Let ‘Things to Come’ be a Cooling Respite

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July’s gone, but we’ll always have Paris.

There are many words I can use to describe the Paris born, veteran (here’s one of them) French actress Isabelle Huppert. Prolific, versatile, and age-defying. In 2016, two of her works came to prominence in the awards circuit, two features that show her in distinctly different roles that won her acclaims across the Atlantic. Playing a vigilant woman who schemingly fight back a rapist in her neighborhood in Elle, Huppert garnered a Best Actress Golden Globe and an Oscar nomination.

Things to Come

The other feature is Things to Come. Huppert is Nathalie Chazeaux, a philosophy professor, a published academic writer and editor, a mother of two almost grown children, a wife, a daughter, and a woman at the crossroads in her life.

On the career and academic front, she’s just been told by her publisher that her textbook would no longer be needed. On the home front, her husband of 25 years, Heinz (André Macron) has just confessed to her that he’s seeing another woman and will be leaving Nathalie to live with her. Even though on good terms with their parents, her two children have grown enough to move away from home. As a daughter, Nathalie has to deal with a dementia-afflicted mother (Edith Scob) who calls her cell phone even while she’s teaching, delusional and threatening suicide. What is Nathalie to do?

Here, I must mention another crucial figure in the production, and that’s director Mia Hansen-Løve, who won Best Director with this feature at the Berlin International Film Festival in 2016. At eighteen, Hansen-Løve was cast by French director Olivier Assayas and later starred in another of his works. Partnered with him for a while, she’d chosen her own path, studying philosophy, writing for the prestigious French film magazine Cahiers Du Cinema, and later, directing.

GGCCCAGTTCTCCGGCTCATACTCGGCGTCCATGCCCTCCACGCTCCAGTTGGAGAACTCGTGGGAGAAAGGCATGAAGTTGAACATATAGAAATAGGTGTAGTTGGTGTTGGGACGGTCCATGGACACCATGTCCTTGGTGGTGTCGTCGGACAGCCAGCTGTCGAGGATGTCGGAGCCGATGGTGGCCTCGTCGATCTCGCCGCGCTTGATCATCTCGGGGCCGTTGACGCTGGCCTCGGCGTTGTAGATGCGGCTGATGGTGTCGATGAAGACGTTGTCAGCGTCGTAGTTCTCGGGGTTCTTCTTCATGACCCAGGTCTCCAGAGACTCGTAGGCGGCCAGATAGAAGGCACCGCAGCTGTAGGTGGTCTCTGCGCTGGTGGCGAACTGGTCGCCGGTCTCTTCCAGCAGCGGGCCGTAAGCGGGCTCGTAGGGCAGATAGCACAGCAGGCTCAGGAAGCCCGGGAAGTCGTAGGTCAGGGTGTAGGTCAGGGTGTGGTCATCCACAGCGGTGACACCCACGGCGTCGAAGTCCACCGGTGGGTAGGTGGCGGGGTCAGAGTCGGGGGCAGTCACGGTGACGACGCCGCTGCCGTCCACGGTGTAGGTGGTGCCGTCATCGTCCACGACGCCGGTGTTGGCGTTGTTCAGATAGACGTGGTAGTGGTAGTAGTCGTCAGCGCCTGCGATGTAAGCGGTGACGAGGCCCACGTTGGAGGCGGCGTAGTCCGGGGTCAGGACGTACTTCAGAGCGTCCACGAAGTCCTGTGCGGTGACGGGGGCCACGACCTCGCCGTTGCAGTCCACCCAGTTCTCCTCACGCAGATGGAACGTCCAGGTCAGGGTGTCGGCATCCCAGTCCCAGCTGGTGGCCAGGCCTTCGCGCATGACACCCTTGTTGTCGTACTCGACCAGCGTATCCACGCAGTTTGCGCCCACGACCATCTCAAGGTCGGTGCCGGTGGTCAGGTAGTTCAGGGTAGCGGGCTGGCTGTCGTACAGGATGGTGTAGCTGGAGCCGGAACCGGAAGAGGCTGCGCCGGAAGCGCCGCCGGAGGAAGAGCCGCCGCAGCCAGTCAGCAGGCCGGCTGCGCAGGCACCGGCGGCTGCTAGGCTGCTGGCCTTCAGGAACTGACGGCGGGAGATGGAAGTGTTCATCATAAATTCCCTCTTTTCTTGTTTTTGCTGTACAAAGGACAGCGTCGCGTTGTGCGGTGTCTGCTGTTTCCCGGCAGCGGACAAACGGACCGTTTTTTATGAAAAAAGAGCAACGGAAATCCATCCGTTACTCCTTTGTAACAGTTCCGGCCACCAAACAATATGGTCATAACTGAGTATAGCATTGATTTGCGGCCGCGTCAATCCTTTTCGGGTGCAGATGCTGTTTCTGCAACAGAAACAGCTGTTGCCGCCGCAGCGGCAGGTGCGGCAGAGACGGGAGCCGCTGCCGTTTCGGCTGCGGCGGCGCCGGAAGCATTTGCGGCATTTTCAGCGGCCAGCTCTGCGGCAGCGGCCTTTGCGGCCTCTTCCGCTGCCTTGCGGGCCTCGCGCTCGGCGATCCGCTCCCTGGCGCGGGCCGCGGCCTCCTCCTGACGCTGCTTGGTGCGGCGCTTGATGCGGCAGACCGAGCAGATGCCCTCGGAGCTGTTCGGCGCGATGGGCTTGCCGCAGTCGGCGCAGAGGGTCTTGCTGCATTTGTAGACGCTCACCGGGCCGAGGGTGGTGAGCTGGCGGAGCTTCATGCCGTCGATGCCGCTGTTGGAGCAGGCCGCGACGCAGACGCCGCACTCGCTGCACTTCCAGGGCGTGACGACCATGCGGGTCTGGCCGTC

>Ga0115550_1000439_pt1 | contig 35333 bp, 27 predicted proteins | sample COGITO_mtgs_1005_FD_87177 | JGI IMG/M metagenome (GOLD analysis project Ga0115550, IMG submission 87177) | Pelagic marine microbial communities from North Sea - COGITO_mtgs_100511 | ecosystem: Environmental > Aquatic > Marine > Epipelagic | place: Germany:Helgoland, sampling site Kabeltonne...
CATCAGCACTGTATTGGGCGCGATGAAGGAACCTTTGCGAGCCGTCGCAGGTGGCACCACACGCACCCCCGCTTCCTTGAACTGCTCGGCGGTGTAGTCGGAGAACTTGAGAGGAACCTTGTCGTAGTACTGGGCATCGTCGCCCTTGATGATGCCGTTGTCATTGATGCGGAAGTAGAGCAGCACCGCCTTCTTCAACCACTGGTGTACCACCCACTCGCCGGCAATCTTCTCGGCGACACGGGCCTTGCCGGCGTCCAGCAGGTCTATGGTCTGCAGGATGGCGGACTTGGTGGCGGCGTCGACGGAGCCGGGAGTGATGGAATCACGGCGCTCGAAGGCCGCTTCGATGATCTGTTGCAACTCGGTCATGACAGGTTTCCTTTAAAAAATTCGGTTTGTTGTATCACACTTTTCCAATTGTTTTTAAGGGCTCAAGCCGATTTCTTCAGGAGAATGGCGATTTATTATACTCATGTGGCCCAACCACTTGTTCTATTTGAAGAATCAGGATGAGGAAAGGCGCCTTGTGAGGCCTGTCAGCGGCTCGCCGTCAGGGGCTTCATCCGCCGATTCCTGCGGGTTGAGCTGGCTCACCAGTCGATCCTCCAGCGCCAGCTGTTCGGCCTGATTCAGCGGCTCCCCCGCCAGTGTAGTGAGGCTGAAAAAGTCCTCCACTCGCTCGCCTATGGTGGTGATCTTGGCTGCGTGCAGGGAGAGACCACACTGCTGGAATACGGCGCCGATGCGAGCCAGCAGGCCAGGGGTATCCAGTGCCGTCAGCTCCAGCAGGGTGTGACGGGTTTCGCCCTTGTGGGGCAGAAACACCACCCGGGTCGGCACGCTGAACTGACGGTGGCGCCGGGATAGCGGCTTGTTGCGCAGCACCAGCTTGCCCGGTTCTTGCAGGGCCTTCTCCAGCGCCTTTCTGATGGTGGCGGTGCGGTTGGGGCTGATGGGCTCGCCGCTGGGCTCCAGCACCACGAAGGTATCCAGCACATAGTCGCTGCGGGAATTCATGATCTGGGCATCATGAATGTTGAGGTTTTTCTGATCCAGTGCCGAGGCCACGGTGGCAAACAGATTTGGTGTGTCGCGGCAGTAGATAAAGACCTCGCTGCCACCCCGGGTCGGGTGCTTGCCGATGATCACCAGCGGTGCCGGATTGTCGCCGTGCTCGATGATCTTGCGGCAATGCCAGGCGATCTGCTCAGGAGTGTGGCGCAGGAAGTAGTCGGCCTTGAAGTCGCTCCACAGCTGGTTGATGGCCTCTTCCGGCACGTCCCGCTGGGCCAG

Daughter of two philosophy professors, Hansen-Løve’s preoccupation with intellectual discourse is apparent in Things to ComeIn an interview, she’d said, “… for me, cinema is nothing but another way to practice philosophy… cinema is a search for wisdom, a search for good and for beauty, like philosophy could have been a search for my parents.” The intellectual exploration of what’s good and Utopian predominates in Things to Come. The film is worth a second, or third viewing just to capture the dialogues.

While she may be tossed like a floating weed in the torrents of life, Nathalie enjoys the fruit of her labor in her former star pupil Fabien (Roman Kolinka), now a writer and activist. However, as she’d influenced Fabien in his pursuit of philosophy and writing, he’d also chosen his own path by living with a few anarchists in a remote cabin in the French countryside. His outlook diverges from hers and which she can’t agree, ironically, that’s the reward of her teaching: training one to think for oneself and to choose one’s own path independently.

Upon his invitation, Nathalie had spent a few days there, an idyllic ,rural setting for her to recuperate from a life unhinged. She’s got her mother’s cat with her, Pandora, a cat that’s not used to the wild but takes off the instant Nathalie takes her out of the cabin. Lost for hours but Pandora finally finds her way back to the country abode in the middle of the night. ‘Instinct’, Fabien says. And that just might be what Nathalie needs to hang on to at this moment of her life.

Surely, Things to Come is a ‘thinking’ film, but viewers will also enjoy the nuanced performance of the cast, and what the camera reveals in the form of natural beauty and serenity for one to search things out. What more, Hansen-Løve lets us see both the larger scale of a flaw-ridden society and the trivial foibles in the interactions between Nathalie and Heinz.

Female viewers would likely find affiliation with Huppert’s role of an urban, professional woman who has to juggle many hats to fulfill her duties. Nathalie’s search for direction at the crossroads may not necessarily lead to obvious answers, but she manages to find comfort and joy in the birth of her grandchild, an endearing scene to end the film.

More importantly, Nathalie seems to have carved out a quiet solitude. an independence to mull on the unfathomable in life. Still searching, but in the meantime, she seems to have found a respite, a new solace to face what things may come.

 

~ ~ ~ ~ Ripples 

 

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